One of the things I love most about golf is how it offers a respite from the everyday. Coming from a big city (Toronto), I often find myself wanting to get away from it all. But if you know Toronto, you know you have to travel pretty far to find a place that can be considered “away.”
I’ve searched and searched for a golf course that can offer that relaxing, laid back feel I love. But over the years, my radius has grown larger and the list of golf courses smaller — until I discovered The Briars.
I’d wanted to visit The Briars for quite some time and decided enough was enough, this was the year. With the Highway 404 extension finally open, it’s a smooth, quick jaunt from the downtown core and I was pulling into the parking lot in less than 60 minutes.
On the way I passed through the rapidly growing Town of Keswick and, of course, The Briars itself is located in the summer resort town of Jackson’s Point. Some might recognize the town as the place where Canadian funny man Jim Carrey grew up, and they would be right. But it’s so much more.
As I made my way through the heart of Jackson’s Point, a sign welcomed me with an interesting message, “Ontario’s First Cottage Country.” Whether it meant welcome to Ontario’s best cottage country or the first place people travelled to for an escape, all I knew was that less than 50 minutes ago I was standing among millions of people in the middle of Canada’s largest city, and now, I was in a breathtakingly charming little town tucked neatly into a peninsula jutting out into Lake Simcoe.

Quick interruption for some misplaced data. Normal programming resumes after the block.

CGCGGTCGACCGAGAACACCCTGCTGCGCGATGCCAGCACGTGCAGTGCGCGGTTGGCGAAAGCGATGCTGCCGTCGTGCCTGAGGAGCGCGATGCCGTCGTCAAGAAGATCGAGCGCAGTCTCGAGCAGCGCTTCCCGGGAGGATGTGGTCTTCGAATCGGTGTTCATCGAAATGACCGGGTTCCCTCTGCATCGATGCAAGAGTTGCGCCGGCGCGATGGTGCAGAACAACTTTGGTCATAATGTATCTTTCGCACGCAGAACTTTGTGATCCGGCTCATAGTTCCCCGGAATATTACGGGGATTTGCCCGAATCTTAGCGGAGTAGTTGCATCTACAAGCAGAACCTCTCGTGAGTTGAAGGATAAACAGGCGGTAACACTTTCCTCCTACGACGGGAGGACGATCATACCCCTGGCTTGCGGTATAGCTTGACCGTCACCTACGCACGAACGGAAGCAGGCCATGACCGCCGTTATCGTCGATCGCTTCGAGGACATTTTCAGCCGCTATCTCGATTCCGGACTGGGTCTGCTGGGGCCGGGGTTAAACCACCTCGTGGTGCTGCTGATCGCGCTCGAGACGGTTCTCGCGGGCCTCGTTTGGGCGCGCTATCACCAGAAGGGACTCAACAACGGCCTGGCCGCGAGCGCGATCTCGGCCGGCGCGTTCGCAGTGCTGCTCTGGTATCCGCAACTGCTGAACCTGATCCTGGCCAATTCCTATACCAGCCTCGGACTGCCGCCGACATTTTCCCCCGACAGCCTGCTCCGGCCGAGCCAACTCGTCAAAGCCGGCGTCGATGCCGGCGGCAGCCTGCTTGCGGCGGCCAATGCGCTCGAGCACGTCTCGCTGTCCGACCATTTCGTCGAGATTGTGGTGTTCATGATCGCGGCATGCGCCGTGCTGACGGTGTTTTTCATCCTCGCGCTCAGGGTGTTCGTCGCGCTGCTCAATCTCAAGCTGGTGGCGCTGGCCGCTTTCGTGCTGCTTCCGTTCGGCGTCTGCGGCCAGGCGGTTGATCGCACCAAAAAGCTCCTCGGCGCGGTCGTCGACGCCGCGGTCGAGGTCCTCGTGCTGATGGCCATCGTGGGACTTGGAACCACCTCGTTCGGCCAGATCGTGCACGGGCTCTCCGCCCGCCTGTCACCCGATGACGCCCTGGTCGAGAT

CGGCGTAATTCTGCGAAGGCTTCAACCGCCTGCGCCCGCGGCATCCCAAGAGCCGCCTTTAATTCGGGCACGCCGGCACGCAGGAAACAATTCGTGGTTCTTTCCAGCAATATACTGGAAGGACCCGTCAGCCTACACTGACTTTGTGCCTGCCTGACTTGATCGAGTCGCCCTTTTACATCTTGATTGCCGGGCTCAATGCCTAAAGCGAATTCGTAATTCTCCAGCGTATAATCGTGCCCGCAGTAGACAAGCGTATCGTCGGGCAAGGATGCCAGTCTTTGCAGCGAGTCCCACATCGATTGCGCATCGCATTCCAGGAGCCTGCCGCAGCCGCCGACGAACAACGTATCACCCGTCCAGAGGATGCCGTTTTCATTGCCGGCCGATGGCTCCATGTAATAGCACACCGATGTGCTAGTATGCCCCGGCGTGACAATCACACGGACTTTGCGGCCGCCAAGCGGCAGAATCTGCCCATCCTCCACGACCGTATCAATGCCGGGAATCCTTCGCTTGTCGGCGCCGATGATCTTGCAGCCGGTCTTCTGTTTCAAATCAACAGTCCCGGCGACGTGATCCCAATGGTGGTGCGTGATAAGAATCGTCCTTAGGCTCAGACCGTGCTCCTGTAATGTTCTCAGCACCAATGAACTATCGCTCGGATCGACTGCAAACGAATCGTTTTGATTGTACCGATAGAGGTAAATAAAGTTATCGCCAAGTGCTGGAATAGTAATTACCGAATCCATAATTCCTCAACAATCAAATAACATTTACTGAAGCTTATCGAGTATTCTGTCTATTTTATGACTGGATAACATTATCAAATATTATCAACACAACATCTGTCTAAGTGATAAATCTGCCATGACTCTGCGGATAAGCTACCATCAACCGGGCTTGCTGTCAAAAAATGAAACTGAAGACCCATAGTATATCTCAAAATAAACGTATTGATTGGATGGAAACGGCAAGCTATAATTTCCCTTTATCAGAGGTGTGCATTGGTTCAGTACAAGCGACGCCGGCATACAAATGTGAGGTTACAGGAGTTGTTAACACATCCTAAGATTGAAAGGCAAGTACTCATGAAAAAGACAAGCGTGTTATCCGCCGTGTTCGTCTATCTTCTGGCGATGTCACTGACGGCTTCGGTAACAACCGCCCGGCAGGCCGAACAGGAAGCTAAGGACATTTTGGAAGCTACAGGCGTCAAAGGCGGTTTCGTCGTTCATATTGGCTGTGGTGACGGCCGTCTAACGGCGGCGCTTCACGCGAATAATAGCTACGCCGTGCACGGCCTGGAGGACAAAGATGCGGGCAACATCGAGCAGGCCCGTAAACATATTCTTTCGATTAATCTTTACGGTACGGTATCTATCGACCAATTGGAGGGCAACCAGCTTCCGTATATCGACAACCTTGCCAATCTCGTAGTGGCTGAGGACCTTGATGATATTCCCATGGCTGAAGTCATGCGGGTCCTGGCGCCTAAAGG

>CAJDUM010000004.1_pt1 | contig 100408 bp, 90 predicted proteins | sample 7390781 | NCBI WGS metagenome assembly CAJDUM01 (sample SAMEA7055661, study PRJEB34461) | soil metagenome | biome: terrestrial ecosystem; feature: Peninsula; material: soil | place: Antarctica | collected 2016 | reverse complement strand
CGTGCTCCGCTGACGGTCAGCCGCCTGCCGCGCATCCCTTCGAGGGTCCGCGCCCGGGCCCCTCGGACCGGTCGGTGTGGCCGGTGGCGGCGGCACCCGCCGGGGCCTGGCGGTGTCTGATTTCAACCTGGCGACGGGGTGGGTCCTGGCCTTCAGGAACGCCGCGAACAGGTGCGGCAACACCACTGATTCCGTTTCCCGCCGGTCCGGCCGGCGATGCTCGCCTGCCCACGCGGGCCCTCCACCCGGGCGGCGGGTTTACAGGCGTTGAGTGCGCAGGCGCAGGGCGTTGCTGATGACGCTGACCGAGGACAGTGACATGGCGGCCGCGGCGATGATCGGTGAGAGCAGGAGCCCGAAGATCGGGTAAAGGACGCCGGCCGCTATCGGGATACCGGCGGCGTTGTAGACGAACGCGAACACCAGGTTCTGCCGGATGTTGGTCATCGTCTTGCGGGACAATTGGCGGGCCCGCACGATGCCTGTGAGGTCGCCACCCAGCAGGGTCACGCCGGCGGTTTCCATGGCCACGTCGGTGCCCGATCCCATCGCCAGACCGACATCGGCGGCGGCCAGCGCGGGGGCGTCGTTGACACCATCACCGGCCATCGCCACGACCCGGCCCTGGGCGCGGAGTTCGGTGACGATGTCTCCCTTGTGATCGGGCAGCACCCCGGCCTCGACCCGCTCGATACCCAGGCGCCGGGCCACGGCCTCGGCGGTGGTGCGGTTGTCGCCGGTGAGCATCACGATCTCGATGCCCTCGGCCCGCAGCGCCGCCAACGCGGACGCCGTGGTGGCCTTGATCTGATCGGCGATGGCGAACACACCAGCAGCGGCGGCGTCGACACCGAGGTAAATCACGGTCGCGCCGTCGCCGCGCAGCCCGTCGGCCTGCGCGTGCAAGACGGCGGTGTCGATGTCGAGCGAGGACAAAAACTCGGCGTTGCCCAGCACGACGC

The Briars Resort has an old time feel. Decades of history flow between its walls and you can’t help but think you’ve been transported to a different time when Toronto wasn’t so big and Jackson’s Point was considered more than just “away.” The pace is much more deliberate at this Ontario Heritage Trust protected property and worries are lost as you roam the grounds.
If you are thinking of playing The Briars, The Briars Resort is a great place to stay. In fact, unless you are or know a member, it’s the only way to play. The golf course and the resort are separate entities even though they share the same name. And though the golf course is a private member club, guests of the resort are offered the opportunity to experience the golf course located just next door. And take it from me, The Briars is very much worth playing.
I pride myself on finding under the radar golf courses. Even more so under the radar golf courses designed by Canada’s greatest golf course architect Stanley Thompson (of St. Georges, Highlands Links, Jasper Park and Banff fame). They are few and far between, but The Briars is one of them. The original nine holes here were designed by Thompson himself, and in 1977, his highly regarded understudy Robbie Robinson added an additional nine. With this in mind, the course flows rather seamlessly and it’s hard to distinguish Thompson from Robinson.
As you arrive to the golf course you are greeted by understated elegance. A small parking lot is complimented by a more than adequate clubhouse. The practice putting green lies just a few feet from the patio, and from there, the 1st, 9th, 10th and 18th unfold around you.
The wind was off the lake from the north the day we visited and the air was both fresh and brisk — nothing like an Ontario fall day. A look at the scorecard showed a course playing to approximately 6,300 yards from the back tees, so off to the back we went.